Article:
One of the recurring debates about the Obama presidency has been which past president he is most like. Possible analogies have ranged from Lincoln, FDR, and JFK (all of which the White House has encouraged), to LBJ, Nixon, and Carter (all of which the White House has resisted). Part of the appeal of analogies is that in just one word they can evoke such potent emotions and embody much of the argument, both as warnings from the past as well as promises for what might come. Every president would love to be “another Lincoln”; no president wants to be “another Carter.”
So it is understandable that once the dreaded “Carter” analogies started popping up with some consistency—and not just from Republicans but from liberal journalists and pundits as well—the White House wanted to push back. And how better to defeat Carter than with Reagan? As Dan Balz reports in yesterday’s Washington Post, the White House political team hopes to contend instead that Obama’s first term is actually analogous to President Reagan’s first term.
As politics goes, this is a clever try, if one can get past the irony of an administration simultaneously trying to dismantle the Reagan legacy while embracing the Reagan image. But as a matter of history, it is, well, dubious. However appealing it might be as rhetoric, the record tells a different story.
Balz himself points out some of the differences between Reagan’s first term and Obama’s first term. Such as that, while both presidents faced high unemployment and economic stagnation heading into their midterm elections (in 1982 and 2010 respectively), Reagan’s policy centerpiece was a robust package of tax cuts, whereas Obama’s two measures of choice have been the massive spending increases of the stimulus package and the healthcare overhaul. Or that by 1983, the economy enjoyed a robust recovery, in both gross domestic product growth (hitting 7.2 percent by 1984, America’s highest annual growth rate of the last 50 years)and in household disposable income (more than 6 percent in 1984), whereas current Congressional Budget Office forecasts tell a much less promising story for 2011–2012.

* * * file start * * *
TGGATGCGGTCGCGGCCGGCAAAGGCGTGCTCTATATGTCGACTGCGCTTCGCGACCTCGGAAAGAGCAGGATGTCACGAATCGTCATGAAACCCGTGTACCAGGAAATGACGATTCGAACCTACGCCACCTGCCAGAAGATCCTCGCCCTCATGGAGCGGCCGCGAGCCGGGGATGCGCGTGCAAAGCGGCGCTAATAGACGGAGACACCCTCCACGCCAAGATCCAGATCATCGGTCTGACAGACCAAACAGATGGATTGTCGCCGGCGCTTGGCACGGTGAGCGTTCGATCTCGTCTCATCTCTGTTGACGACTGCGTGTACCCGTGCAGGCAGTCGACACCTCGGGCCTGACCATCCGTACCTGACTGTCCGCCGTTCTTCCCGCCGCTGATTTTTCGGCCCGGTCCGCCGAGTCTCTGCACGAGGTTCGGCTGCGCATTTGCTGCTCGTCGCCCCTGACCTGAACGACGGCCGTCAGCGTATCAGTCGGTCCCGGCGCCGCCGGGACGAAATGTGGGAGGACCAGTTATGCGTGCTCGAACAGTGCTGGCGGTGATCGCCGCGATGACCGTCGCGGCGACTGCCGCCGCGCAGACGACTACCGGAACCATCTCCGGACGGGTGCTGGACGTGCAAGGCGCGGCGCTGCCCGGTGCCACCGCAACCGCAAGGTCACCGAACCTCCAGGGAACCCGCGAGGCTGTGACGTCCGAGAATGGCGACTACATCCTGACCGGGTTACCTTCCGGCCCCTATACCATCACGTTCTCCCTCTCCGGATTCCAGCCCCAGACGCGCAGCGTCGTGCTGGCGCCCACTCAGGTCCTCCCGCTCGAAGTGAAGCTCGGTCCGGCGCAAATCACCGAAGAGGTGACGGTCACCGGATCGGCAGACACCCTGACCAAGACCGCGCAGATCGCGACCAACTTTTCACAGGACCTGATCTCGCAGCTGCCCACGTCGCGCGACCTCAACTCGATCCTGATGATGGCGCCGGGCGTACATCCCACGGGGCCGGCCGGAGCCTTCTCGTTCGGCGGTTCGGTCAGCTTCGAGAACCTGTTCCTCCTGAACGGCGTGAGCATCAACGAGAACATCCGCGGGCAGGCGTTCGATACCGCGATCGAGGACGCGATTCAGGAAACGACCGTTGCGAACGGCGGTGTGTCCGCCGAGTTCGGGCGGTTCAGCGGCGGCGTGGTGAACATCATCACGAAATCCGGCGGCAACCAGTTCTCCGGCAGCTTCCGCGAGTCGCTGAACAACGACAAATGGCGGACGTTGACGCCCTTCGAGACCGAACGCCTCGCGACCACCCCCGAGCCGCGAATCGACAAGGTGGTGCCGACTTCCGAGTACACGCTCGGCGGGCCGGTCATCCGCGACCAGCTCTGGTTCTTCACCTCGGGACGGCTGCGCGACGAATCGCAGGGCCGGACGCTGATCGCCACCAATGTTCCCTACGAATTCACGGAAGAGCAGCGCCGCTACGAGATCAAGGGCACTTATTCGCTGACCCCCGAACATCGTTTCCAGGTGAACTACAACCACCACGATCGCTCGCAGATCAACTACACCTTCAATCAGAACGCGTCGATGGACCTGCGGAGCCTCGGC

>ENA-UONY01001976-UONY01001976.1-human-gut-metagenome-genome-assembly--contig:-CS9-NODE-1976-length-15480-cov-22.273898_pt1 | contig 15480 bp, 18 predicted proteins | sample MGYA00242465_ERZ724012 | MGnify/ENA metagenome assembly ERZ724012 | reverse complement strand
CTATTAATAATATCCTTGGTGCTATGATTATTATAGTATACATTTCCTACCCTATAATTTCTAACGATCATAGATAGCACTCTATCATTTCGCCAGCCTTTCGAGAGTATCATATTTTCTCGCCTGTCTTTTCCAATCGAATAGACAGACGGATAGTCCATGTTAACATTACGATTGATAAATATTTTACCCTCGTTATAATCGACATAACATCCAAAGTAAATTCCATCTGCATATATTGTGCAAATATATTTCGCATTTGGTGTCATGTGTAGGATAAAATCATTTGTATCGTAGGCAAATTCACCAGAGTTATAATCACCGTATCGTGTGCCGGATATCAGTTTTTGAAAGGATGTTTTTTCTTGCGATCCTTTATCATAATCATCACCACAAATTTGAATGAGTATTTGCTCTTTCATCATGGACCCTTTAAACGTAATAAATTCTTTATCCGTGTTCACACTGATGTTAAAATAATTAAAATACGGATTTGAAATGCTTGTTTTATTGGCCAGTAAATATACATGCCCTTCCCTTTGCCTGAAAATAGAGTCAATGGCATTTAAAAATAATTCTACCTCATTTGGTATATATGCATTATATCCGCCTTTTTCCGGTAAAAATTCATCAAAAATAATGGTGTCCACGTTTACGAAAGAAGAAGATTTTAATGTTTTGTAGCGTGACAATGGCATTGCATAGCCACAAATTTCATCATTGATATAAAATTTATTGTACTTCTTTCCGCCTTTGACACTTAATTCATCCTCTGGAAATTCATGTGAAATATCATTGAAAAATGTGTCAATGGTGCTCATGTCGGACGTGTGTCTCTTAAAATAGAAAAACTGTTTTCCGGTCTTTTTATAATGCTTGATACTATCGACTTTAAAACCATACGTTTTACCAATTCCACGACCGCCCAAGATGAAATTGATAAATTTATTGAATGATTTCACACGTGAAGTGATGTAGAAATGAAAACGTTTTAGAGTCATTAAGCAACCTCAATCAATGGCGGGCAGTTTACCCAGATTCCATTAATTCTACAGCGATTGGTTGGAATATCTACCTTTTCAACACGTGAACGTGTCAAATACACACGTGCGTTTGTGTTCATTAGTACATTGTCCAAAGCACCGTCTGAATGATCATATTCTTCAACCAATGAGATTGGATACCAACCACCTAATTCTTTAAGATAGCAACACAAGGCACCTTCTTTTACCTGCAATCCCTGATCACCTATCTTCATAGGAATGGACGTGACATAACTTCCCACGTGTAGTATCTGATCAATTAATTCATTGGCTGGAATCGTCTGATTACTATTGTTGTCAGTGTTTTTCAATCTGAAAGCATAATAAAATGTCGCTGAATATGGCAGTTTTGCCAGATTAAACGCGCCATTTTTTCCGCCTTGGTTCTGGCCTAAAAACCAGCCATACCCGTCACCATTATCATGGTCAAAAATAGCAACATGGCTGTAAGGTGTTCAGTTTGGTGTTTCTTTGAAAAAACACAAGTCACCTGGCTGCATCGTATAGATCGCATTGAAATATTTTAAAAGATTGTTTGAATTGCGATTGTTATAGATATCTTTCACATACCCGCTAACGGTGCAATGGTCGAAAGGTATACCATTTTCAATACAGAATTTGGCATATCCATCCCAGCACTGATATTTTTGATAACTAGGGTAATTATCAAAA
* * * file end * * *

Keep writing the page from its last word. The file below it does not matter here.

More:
Yet there are several other differences that Balz doesn’t mention. Among them:
• Inflation. The economic recession that Reagan inherited was bedeviled not only by low growth and high unemployment (as with today), but also by an inflation rate of 11.8 percent when Reagan was inaugurated in January 1981. In contrast, Obama faced an inflation rate of 0 percent at his inauguration (though fears of deflation were in the air). To tackle this crippling inflation, Reagan supported Federal Reserve chief Paul Volcker in hiking the federal funds rate to 20 percent, amid widespread criticism and resistance, especially from farmers and industry. This politically courageous monetary policy was as important as the tax cuts in eventually restoring growth.
• Congress. While Obama has enjoyed the luxury of his party’s dominance in both houses of Congress, Reagan faced a harder political landscape in his first two years. The Democrats controlled the House by 244–191, and in the Senate 53 Republicans constituted a slim GOP majority.
• National Security. Reagan believed that the Soviet threat needed to be countered more aggressively and made doing so a centerpiece of his first term. This saw international tensions increase—and fears of nuclear war further heightened the anxiety of an American public already suffering from the recession. While Obama also faces manifest international challenges, in public messaging his administration has devoted comparatively little attention to security issues such as the terrorist threat and wars in Afghanistan and Iraq. If anything, they have sought to focus public attention and political capital almost exclusively on the domestic agenda.
• Leadership. Perhaps the most important dissimilarity is also the least tangible: an intuitive feel for the public mood and connection with the American people. Even some of Obama’s most ardent supporters worry that he has either lost this connection or possibly never had it. Reagan always had it, which accounted for much of his enduring appeal even in politically trying times.
The art of the presidency involves an intuitive balance between relating with the American people where they are, while also leading them where the nation needs to go. This was Reagan’s accomplishment in a nutshell. In contrast, Obama seems to have difficulty relating to the American people where they are, while on domestic policy he is trying to lead them where many don’t want to go.
Hence some of the recurring Carter comparisons. As John Judis has lamented, both Carter and Obama “failed to connect with large parts of the electorate” and struggled with “an inability to develop a politics that resonates with the public.” Of course, while this White House understandably wants to avoid the Carter analogy, things could be worse—such as the Michael Dukakis comparison.
Analogies aside, the Obama administration will ultimately be judged not by comparisons to past presidents, but in the near term by the American electorate, and in the long term by history itself. In this sense, one sign will be whether presidents in future decades want to be called “another Obama,” or not.